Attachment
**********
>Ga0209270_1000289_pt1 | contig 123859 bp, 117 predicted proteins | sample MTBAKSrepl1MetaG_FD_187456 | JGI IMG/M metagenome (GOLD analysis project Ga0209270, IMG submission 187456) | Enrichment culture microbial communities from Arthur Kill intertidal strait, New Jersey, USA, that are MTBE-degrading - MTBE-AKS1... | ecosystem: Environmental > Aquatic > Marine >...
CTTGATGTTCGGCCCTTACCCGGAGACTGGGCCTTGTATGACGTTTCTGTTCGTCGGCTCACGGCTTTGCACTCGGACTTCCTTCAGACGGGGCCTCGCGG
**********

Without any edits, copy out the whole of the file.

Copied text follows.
>Ga0209270_1000289_pt1 | contig 123859 bp, 117 predicted proteins | sample MTBAKSrepl1MetaG_FD_187456 | JGI IMG/M metagenome (GOLD analysis project Ga0209270, IMG submission 187456) | Enrichment culture microbial communities from Arthur Kill intertidal strait, New Jersey, USA, that are MTBE-degrading - MTBE-AKS1... | ecosystem: Environmental > Aquatic > Marine >...
CTTGATGTTCGGCCCTTACCCGGAGACTGGGCCTTGTATGACGTTTCTGTTCGTCGGCTCACGGCTTTGCACTCGGACTTCCTTCAGACGGGGCCTCGCGG